"There is background noise in my studio. Should I use a noise-reduction plug-in?"
Setting a noise gate for a bass guitar with amplifier noise
Three types of musician you'll prefer to work with in the studio, and one type that you won't
How much should you charge for your audio services?
Develop your DAW skills by making a ringtone using edits and crossfades
This one simple mistake will lose you a third of your songwriting royalties - with video
What is production? Part 1: A&R
Why your new monitors should make your mix sound bad
Are 18 bits enough for tech metal? [with audio]
How much mastering does a Pink Floyd soundalike band need?
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There's always a fight at Audio Masterclass Towers when the latest issue of Sound on Sound drops onto the mat. It's a great read and anyone who wants to keep in touch with musical technology would do well to invest in a subscription (disclaimer - no-one here works for Sound on Sound, although David Mellor has written many articles for them over the years).
There are some types of articles we find more interesting than others. We have a philosophy here that it is the mastery of the basic techniques of audio that will get results. There is so much complexity around, and more and more every month, that you have to consider whether a lot of time spent learning something complicated is going to pay dividends.
So we tend to skim over articles about anything complicated. Recording is essentially all about learning the basic processes, then attaining - inevitably over a long period of time - an artistic mastery of what those processes can achieve. Complexity is sometimes a necessary evil, but it most certainly is an evil if it gets in the way of the music.
So when we came to Geoff Smith's article on beat slicing in Logic 9, on page 174 of the March 2010 issue of Sound on Sound, instinct said, "turn the page."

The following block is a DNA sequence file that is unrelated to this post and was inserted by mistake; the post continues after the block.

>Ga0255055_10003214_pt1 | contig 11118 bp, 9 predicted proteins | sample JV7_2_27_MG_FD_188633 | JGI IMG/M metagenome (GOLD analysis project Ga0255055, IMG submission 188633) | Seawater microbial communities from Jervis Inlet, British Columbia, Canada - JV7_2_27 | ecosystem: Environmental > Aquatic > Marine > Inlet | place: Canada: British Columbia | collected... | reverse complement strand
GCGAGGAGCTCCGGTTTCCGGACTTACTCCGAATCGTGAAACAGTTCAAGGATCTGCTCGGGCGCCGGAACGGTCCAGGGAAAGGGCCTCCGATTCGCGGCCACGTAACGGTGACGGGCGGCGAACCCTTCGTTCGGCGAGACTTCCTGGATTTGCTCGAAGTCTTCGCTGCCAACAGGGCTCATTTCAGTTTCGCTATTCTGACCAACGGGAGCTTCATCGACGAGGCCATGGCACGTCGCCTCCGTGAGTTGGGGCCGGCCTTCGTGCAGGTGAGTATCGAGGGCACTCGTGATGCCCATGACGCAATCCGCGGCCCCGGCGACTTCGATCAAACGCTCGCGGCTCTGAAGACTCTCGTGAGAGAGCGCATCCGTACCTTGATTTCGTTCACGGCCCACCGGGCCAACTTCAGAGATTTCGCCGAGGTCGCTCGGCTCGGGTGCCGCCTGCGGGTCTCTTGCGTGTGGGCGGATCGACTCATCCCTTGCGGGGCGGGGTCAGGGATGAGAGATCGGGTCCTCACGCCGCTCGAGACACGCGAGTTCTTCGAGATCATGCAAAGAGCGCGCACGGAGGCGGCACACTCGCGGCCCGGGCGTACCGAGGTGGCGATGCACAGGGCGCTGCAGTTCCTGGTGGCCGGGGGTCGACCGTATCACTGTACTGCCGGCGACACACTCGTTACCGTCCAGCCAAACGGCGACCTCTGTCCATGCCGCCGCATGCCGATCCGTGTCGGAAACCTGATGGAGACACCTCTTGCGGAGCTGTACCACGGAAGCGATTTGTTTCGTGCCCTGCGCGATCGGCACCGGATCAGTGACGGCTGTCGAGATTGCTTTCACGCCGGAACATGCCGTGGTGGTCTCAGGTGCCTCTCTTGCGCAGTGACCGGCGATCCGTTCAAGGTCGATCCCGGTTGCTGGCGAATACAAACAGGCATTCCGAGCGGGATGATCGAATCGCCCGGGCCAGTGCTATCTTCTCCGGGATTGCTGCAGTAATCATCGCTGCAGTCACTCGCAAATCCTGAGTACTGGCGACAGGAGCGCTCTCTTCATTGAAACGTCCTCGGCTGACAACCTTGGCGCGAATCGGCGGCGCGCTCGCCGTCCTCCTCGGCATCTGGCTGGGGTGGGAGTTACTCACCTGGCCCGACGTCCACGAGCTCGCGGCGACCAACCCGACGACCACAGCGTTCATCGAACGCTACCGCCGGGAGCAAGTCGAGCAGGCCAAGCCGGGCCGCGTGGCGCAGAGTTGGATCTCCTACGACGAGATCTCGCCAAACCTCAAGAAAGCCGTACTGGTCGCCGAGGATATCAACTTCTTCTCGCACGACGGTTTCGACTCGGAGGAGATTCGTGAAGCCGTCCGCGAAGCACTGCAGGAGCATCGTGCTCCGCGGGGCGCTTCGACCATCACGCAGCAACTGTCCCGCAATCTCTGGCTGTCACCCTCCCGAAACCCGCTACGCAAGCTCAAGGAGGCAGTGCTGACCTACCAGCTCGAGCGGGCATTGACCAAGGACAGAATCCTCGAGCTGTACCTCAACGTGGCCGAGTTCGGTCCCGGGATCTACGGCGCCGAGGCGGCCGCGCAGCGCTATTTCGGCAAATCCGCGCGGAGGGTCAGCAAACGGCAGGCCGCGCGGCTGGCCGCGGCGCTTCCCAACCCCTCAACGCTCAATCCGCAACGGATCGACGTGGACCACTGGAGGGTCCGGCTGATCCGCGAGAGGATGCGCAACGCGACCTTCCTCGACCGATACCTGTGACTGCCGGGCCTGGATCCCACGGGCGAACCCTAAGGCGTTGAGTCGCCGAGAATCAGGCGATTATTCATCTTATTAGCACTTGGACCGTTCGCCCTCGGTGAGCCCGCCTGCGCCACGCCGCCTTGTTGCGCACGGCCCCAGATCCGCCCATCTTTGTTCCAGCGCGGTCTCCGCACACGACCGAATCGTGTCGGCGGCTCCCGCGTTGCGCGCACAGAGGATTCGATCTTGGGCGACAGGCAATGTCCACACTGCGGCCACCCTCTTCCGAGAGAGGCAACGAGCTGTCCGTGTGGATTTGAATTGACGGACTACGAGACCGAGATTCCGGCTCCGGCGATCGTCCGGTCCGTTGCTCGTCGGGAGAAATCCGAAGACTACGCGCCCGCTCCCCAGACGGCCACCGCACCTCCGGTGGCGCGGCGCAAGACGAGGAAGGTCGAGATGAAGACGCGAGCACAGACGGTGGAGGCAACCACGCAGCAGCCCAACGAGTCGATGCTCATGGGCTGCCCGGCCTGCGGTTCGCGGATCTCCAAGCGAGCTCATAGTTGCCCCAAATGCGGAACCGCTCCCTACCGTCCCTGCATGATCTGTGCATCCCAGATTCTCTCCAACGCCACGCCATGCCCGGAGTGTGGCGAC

But the article had some nice colorful graphics so some 'coffee time' was dedicated to giving it a thorough read.
Well normally we recommend anyone who wants to experiment with beat slicing to do it the long way - by editing, rearranging, level setting and any of the other processes that a DAW can do as standard.
There isn't anything that can't be achieved in beat slicing by using standard DAW techniques, so why go to the trouble of learning potentially complex software aids to make the process possibly only a little faster?
But having read the article, it does seem that beat slicing aids do have a lot of potential for anyone willing to climb a potentially steep learning curve to get the hang of them all.
The advantage would be that if you can beat slice more quickly and efficiently, once the specialized tools are mastered, then you will be able to let your imagination and creativity flow more freely than if you were doing it the long way.
If you have never tried beat slicing, then you owe it to yourself to discover how much potential for creativity it has. And we consider that possibly it has so much potential that anyone who was really interested could consider becoming a specialized 'Beat Slicer', learning all of the significant beat slicing softwares, keeping up with developments and all-in-all becoming a master of the art.
So, we ask whether anyone is doing this already?
Is anyone out there in RP-Readerland already a professional Beat Slicer?
If so, please tell us your experiences...